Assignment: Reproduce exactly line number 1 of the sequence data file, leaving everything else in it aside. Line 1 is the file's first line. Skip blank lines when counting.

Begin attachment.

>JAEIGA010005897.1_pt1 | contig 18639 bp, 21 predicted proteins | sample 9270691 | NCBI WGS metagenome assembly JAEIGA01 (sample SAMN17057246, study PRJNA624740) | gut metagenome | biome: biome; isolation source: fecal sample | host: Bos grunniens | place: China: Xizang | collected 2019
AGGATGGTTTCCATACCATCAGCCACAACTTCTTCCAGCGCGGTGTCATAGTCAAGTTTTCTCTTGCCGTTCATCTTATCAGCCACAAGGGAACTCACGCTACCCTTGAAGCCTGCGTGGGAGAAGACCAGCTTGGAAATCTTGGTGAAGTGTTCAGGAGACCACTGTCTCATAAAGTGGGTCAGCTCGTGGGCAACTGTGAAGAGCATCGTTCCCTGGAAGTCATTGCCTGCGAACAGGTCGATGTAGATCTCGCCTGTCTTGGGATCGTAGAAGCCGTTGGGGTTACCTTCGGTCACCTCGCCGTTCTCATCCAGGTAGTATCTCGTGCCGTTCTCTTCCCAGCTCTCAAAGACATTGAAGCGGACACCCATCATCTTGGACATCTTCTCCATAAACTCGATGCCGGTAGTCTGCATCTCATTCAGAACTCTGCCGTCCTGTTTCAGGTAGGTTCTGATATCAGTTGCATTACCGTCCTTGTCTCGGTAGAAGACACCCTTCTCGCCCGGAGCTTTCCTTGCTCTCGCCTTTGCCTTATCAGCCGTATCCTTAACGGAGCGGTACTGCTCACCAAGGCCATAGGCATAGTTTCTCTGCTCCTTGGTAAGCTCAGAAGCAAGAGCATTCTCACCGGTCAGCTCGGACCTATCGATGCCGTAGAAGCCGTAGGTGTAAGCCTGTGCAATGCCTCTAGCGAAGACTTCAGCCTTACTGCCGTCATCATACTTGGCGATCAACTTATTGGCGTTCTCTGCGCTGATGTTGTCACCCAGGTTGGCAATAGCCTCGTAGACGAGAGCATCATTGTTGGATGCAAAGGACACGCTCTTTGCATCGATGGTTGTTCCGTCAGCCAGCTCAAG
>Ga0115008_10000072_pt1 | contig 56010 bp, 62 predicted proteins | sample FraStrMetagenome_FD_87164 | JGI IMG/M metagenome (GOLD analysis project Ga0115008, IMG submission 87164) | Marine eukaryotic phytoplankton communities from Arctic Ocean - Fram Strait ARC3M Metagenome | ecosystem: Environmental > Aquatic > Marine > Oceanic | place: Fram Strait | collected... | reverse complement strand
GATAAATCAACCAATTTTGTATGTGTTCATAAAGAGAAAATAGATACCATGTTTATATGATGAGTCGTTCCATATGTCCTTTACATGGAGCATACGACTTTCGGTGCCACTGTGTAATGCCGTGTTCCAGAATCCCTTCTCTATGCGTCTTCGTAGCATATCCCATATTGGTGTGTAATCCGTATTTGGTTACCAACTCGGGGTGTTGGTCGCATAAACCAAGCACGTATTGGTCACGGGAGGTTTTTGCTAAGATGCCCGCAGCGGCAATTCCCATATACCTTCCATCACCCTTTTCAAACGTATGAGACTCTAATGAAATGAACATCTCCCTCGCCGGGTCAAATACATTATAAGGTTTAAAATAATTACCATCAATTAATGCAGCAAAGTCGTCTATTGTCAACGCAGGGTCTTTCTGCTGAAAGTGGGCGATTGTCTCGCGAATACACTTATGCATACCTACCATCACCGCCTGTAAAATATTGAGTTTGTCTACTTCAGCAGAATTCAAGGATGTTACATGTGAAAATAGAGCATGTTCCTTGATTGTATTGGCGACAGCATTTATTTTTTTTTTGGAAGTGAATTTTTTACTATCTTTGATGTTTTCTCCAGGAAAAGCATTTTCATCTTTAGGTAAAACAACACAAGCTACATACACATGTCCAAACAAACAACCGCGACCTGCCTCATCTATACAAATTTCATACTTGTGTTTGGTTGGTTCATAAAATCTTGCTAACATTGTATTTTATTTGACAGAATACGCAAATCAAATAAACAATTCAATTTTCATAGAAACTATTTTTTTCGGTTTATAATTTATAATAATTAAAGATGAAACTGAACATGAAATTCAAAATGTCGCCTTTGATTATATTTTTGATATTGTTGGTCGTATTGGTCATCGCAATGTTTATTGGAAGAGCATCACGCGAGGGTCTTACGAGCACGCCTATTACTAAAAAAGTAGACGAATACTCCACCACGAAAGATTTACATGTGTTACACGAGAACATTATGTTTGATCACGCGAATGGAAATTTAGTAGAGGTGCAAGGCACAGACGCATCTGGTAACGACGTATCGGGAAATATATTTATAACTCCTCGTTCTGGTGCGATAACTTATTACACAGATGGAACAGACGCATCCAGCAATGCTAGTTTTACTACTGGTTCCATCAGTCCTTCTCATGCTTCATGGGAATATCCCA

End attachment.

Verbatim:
>JAEIGA010005897.1_pt1 | contig 18639 bp, 21 predicted proteins | sample 9270691 | NCBI WGS metagenome assembly JAEIGA01 (sample SAMN17057246, study PRJNA624740) | gut metagenome | biome: biome; isolation source: fecal sample | host: Bos grunniens | place: China: Xizang | collected 2019